Of course, such banality is going to be called out.  When music sounds like some kind of pop jingle (rock, folk, love ballads, whatever), these things are fine on TV.  Are they fine in a Catholic Mass?  Absolutely not.  Not in the Extraordinary Form, not in the Ordinary Form.  The Constitution on Sacred Liturgy never allowed for such dreck.  I, for one, love rock and roll of the 60's and 70's.  Do I want to hear it on the radio?  Absolutely!  Do I want to sing this stuff at Holy Mass?  Absolutely not!  Pope Benedict XVI cried foul on such music at Mass on numerous occasions before and during his papacy, most notably in his book, The Spirit of the Liturgy, as did Pope John Paul II.  I haven't heard from Pope Francis on the matter yet.  He seems a bit soft-spoken, but I'm sure he has his reasons.

I need not mention the names of the composers in question whose music gets played at Mass at (unfortunately) many parishes these days.  I'm mainly preaching to the choir anyways.  Many of you who read this blog know of who I speak.  Some of these composers will write a fairly decent (read: Mass-worthy) piece.  However, their publishers print their lesser-quality (read: CD-worthy, but not Mass-worthy) pieces instead.  Mass-worthy music doesn't sound like pop, rock, love songs, and the like.  It has a unique flavor.  Mass-worthy music should not draw attention to ourselves (read: praising ourselves, bragging about how we're gathered as one, how we're all here to "have a meal").  In Mass-worthy music, one should generally not be singing the voice of God or Christ in the first person, either.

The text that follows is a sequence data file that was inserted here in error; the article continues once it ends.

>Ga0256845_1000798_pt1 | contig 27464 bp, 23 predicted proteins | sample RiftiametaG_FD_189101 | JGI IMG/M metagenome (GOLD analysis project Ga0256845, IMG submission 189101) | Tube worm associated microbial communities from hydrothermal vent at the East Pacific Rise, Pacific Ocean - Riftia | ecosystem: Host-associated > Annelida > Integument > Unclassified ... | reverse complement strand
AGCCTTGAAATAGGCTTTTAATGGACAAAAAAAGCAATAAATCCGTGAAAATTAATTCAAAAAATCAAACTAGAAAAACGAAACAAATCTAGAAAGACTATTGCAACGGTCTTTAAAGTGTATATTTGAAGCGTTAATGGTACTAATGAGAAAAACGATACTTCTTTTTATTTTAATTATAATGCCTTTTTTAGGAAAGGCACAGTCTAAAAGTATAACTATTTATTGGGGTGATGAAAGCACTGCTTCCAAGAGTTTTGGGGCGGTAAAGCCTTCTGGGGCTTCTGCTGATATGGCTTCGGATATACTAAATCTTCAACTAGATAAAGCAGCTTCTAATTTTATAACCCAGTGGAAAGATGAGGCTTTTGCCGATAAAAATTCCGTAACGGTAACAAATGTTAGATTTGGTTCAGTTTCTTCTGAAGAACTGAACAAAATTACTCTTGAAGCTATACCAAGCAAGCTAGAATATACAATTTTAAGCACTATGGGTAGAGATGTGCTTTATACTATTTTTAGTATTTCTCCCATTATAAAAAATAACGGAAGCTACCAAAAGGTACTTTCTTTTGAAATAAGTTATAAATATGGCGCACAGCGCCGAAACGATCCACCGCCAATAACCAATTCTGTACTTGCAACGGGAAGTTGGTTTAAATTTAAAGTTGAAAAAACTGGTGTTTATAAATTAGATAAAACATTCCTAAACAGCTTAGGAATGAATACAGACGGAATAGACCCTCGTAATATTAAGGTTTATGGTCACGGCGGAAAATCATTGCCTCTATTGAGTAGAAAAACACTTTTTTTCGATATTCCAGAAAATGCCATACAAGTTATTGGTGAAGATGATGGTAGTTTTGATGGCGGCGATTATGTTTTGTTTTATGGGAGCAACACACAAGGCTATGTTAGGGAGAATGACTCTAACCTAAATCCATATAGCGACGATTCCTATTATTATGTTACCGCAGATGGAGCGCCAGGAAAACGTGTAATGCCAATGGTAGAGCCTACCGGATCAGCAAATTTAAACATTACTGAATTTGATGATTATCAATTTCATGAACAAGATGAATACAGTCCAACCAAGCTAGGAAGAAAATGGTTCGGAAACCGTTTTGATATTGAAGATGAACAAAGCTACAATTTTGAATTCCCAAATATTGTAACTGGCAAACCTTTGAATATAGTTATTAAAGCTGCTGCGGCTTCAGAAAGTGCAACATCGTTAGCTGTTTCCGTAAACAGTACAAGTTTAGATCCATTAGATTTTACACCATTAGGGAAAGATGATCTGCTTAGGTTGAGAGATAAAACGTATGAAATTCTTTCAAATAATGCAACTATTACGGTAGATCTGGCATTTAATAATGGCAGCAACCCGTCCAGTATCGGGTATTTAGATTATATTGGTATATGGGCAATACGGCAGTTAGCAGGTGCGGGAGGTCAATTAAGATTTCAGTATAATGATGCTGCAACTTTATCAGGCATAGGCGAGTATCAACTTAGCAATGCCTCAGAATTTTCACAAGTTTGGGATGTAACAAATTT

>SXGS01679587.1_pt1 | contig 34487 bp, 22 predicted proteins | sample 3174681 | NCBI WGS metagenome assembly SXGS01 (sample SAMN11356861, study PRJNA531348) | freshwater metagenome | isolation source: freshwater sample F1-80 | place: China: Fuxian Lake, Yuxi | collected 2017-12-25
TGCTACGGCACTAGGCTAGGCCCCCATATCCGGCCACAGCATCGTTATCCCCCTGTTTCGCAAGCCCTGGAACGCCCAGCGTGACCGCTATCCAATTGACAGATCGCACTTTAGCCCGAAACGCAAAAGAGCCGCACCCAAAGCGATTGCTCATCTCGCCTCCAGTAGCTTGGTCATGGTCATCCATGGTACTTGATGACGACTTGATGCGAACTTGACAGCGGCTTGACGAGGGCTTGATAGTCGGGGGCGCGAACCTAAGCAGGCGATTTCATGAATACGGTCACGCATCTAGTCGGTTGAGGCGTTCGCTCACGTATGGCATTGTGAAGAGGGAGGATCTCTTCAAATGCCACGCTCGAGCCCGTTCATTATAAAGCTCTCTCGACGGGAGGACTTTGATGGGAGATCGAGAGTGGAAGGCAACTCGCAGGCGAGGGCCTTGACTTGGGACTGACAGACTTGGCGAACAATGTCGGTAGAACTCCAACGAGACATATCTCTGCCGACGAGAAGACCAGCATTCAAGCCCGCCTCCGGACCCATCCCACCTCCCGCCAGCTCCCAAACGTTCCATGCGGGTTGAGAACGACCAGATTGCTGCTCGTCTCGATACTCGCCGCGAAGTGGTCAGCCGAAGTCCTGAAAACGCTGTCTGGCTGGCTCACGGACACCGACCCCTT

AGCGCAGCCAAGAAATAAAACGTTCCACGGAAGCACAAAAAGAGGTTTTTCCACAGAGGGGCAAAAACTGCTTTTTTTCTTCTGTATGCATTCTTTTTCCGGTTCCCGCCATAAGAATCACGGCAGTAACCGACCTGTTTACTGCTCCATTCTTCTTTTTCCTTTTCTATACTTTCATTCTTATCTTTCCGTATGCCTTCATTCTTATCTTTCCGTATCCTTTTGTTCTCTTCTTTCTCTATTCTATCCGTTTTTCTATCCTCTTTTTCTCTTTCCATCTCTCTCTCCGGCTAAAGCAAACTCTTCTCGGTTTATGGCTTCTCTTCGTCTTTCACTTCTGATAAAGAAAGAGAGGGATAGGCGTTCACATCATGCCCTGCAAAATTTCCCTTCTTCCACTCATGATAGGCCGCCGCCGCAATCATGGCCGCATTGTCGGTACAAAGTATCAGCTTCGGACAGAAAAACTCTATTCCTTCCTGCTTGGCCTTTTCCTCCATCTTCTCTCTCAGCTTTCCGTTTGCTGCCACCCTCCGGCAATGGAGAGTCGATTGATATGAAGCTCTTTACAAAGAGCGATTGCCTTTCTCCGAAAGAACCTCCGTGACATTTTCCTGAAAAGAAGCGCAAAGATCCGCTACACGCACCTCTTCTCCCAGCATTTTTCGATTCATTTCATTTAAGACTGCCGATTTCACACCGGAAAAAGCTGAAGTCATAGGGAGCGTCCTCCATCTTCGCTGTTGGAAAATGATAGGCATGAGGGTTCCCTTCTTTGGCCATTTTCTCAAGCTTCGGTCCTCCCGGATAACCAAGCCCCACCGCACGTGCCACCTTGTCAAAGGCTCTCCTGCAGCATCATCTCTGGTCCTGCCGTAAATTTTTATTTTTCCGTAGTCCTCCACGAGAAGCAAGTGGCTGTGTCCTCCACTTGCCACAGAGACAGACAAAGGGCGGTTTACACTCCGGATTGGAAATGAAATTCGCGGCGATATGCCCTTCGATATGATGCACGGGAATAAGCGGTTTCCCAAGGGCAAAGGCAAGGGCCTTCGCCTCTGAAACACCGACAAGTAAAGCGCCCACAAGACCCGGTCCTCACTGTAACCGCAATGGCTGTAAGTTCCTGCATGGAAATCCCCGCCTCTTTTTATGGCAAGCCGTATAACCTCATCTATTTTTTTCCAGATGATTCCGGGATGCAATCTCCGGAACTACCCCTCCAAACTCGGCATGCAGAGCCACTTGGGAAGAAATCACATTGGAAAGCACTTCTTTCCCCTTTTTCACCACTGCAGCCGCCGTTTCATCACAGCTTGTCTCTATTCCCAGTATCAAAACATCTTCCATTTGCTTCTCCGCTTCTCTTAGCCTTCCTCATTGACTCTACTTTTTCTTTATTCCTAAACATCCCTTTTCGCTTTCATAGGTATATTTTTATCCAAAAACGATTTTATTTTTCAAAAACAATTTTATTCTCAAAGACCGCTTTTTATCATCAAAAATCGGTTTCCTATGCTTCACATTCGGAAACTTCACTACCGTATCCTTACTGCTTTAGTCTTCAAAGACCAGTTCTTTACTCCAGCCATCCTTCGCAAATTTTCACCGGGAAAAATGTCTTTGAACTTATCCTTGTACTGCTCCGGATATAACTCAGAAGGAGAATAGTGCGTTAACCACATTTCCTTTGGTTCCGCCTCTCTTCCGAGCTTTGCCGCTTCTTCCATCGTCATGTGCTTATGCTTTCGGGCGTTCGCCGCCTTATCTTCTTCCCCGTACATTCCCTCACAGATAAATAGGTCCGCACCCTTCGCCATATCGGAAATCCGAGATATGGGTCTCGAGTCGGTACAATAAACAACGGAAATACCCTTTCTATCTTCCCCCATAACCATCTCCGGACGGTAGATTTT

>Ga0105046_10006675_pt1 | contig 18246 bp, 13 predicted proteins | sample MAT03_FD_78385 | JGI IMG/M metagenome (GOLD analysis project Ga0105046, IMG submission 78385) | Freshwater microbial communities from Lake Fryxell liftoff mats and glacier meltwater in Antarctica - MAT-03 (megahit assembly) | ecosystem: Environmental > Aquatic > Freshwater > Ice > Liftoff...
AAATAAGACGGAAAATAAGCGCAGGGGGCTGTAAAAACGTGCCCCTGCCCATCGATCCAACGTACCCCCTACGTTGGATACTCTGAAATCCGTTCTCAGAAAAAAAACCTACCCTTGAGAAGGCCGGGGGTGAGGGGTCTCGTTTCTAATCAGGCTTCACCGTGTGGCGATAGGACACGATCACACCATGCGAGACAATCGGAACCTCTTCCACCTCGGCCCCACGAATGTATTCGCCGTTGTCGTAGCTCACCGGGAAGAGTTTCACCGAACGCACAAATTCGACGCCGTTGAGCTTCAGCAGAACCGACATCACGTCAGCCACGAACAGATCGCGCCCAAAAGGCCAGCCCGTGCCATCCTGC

The panel of locals in the podcast claim that we "traddies" are the cause of the division of the Church.  Nothing can be further from the truth.  We're just simply trying to help steer it back in the right direction.  The ever-growing division and chaos is caused by those who want to destroy what the Church teaches, not just liturgy and music-wise, but in worldly issues as well.

The best-written comment in Jeff Ostrowski's post (and by far the most diplomatic, far better than any of my nine years of blogging and posts elsewhere) comes from renowned organist Diane Meredith Belcher (excerpt below):

Chopsticks, Kumbaya, certain seasonal Christmas songs, St. Patrick's Day odes, and "Blest be The Lord" (mercy, now it's spinning around in my head) are all perfectly fine, but folk music is, well, for folks. It's what you sing when folks are gathered together: for fun, for fellowship, for (sacred) frivolity. And there should be more of it!
Church music -- and most especially music for the mass -- should be for God. That's why it should sound different.

In her post-scriptum, she also rightfully points out, "I also find the text alteration of Schutte's Gloria most disturbing. Are we musicians not subject to the directives from Rome?"  The answer to that question is a resounding "we are"!

Again, Jesus loved the sinner, but he called out the sin.  Another thought: ignoring something bad doesn't necessarily make it go away, but implies the OK to let that "something bad" grow until it's almost (and sometimes completely) impossible, to get rid of.  These things have to be said.  The truth hurts those who don't want to hear it.  "The truth will set you free!"  This is probably as diplomatic as I can get.

Save the liturgy.  Save the world!